ON DEMAND: Watch this archived event on FIT’s Livestream.
The journey from April 19, 1989 to now is not one that Kevin Richardson, Yusef Salaam, and Raymond Santana ― three of the five men who were unjustly convicted of beating and raping a jogger in Central Park ― would ever have chosen, but they wouldn’t change where that journey has led them.
The three men came to FIT February 15 to discuss historical and current racial issues, following an excerpt of filmmaker Sarah Burns’s documentary The Central Park Five. The event, which was planned to take place during Black History Month, was presented by Bernard L. Dillard, associate professor of science mathematics, in collaboration with the Presidential Scholars Program and the Office of Educational Opportunity Programs. It was sponsored by a President’s Diversity Grant and the UCE of FIT.
“It’s an ongoing process,” Richardson said of the years since the ordeal. “But this whole process is therapeutic because when we were incarcerated we didn’t have psychology class and didn’t have people speak to us. So when we got released and the film came out, it became therapeutic to speak, especially to the youth, because we lost our youth. We didn’t have that, so we live for them.”
Richardson, who was 14 years old at the time, served 12 years in prison. Now his focus is encouraging teens to be responsible and get an education. Salaam focuses on speaking out against injustice and policy changes in the prison industrial complex. He is a proponent of video surveillance in police interactions. Santana, who spent five years in prison, is a champion of several causes, and travels the speaking circuit discussing second chances, lies in the media and false confessions.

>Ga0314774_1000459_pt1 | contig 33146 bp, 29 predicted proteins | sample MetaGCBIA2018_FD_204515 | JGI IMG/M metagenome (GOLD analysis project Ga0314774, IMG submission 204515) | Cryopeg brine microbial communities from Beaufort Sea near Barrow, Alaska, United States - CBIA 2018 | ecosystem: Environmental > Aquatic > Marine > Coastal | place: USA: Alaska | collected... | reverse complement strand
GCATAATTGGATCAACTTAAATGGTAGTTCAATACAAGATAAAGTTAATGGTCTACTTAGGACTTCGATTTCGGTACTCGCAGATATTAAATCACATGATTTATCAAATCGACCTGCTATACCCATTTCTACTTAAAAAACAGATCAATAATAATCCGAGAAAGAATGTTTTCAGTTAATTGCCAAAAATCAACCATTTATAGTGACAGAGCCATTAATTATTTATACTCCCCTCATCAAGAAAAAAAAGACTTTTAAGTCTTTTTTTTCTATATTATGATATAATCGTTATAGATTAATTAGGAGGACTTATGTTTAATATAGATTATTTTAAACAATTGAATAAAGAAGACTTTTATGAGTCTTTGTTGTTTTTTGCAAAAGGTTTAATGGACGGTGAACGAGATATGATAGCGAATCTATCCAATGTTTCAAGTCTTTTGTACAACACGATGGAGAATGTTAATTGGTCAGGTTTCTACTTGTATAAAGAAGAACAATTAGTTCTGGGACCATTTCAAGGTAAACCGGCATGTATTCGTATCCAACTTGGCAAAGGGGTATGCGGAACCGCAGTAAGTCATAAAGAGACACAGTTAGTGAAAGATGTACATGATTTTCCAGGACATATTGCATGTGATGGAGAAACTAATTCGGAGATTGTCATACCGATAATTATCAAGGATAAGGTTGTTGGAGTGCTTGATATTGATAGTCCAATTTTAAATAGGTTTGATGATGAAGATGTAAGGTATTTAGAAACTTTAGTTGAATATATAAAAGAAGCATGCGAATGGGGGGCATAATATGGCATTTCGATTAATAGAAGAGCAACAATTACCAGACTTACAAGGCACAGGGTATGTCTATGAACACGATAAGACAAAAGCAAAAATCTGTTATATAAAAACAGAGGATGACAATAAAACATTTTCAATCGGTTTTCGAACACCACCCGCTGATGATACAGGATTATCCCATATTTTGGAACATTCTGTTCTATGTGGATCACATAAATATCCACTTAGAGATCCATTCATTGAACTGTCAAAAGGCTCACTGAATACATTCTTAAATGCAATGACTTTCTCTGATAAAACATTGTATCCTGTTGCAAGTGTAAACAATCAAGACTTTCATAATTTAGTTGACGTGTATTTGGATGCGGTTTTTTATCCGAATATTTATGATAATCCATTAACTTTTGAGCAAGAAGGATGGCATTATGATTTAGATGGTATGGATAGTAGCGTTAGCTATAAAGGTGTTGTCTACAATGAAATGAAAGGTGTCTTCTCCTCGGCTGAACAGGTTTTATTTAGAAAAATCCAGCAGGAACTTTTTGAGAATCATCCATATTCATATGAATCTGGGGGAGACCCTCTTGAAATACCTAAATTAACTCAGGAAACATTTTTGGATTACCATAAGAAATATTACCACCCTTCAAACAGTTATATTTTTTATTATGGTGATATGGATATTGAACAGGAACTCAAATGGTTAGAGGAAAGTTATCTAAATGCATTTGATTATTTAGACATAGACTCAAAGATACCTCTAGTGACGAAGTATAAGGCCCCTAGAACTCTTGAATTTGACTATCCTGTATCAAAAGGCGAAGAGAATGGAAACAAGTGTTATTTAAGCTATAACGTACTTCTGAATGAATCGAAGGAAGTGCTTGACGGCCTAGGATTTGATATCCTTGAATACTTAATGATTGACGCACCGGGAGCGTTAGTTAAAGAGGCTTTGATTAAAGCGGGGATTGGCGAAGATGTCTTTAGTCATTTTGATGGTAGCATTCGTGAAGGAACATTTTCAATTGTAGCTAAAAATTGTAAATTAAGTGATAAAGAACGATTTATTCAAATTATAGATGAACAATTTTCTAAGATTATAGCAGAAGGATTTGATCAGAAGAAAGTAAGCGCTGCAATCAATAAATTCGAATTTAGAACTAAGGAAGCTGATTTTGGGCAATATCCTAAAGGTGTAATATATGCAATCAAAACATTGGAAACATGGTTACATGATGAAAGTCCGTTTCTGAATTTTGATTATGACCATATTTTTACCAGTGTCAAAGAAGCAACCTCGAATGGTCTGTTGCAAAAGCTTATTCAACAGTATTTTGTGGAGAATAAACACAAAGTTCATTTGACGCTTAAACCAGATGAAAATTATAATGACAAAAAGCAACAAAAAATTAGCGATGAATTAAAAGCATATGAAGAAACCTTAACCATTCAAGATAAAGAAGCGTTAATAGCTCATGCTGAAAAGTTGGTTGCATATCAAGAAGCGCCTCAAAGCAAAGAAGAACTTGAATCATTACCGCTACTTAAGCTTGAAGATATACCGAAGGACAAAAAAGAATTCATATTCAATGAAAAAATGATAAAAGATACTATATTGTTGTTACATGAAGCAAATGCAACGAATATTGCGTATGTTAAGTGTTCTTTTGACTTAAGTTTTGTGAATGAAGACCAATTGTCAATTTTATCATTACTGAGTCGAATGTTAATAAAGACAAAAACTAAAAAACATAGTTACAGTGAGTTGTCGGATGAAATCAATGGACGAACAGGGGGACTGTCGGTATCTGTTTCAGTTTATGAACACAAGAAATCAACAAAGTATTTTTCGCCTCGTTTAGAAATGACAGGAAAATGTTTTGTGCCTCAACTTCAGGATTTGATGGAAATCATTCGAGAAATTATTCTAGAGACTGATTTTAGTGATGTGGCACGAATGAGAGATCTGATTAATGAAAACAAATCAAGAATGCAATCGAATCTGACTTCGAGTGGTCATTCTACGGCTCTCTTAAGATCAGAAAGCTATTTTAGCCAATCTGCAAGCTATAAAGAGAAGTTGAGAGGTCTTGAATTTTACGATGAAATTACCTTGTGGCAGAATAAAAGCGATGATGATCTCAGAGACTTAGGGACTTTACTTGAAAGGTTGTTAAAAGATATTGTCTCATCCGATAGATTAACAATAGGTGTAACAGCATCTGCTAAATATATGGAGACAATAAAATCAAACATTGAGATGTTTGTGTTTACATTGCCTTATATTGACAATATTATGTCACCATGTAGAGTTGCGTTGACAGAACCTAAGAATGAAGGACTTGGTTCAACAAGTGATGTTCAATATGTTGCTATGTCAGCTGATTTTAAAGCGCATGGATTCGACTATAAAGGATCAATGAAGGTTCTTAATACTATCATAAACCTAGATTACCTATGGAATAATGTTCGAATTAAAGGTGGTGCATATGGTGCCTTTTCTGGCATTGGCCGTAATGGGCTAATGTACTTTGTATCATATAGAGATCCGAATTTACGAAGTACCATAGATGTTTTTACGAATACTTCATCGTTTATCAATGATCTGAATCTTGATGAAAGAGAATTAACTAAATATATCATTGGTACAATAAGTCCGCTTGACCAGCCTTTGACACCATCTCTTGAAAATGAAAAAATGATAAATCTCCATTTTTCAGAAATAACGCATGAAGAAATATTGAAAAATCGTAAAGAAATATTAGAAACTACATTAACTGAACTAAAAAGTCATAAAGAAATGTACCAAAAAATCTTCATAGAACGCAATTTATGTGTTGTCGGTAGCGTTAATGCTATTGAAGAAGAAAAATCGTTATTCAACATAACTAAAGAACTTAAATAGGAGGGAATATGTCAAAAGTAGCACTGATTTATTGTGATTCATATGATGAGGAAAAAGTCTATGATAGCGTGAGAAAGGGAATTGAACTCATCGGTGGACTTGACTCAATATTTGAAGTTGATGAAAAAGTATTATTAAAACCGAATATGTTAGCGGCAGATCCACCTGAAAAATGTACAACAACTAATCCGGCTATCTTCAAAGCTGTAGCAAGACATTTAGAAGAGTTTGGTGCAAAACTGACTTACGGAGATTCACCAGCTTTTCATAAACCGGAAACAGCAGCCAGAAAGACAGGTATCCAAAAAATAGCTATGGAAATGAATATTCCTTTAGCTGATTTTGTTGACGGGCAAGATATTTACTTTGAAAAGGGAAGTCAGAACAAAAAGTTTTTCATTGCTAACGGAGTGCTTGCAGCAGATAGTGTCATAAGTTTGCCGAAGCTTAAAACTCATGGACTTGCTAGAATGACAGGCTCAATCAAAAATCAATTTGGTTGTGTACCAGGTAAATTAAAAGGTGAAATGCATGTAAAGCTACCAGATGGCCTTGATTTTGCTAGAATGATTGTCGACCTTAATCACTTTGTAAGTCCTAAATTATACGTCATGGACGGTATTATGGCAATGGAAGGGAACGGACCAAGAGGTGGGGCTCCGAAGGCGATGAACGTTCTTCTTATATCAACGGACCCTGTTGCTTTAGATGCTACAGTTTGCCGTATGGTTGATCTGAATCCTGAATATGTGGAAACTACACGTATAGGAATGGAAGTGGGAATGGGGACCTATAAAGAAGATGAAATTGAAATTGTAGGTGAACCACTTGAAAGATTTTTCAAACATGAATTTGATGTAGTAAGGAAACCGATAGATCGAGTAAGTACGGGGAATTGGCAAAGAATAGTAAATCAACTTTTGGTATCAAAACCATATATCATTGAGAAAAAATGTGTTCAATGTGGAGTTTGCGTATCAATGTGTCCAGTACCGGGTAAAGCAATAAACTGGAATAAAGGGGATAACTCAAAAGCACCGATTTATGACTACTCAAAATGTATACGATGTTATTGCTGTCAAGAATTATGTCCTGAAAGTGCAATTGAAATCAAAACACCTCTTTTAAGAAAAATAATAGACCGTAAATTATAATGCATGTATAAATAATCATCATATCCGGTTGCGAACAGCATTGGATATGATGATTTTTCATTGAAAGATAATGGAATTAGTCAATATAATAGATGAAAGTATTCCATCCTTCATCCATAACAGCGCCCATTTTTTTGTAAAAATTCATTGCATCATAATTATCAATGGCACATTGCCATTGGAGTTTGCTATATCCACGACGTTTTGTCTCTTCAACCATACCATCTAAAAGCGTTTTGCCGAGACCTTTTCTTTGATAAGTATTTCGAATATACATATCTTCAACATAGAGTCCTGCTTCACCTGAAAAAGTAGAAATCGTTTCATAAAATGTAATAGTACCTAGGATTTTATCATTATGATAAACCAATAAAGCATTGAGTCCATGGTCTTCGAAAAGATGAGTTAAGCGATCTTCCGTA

“We’re trying to put our lives back together with the awesome help of our families,” Salaam said. “This is a journey where you all have had in a way given us tremendous strength to continue moving forward. I’ve increased my family size; I have 10 children now. One of the things I think that really is impactful is the work we’ve been doing toward making sure there is never another Central Park Five.”
Dr. Joyce F. Brown, who introduced the event, talked about its timeliness and importance. “Twenty-eight years later, race remains a potent and divisive force in our society, as President Obama said before leaving office,” Dr. Brown said. “And this case continues to be controversial, animating many of the issues we struggle with as a society and that cause such dissention.”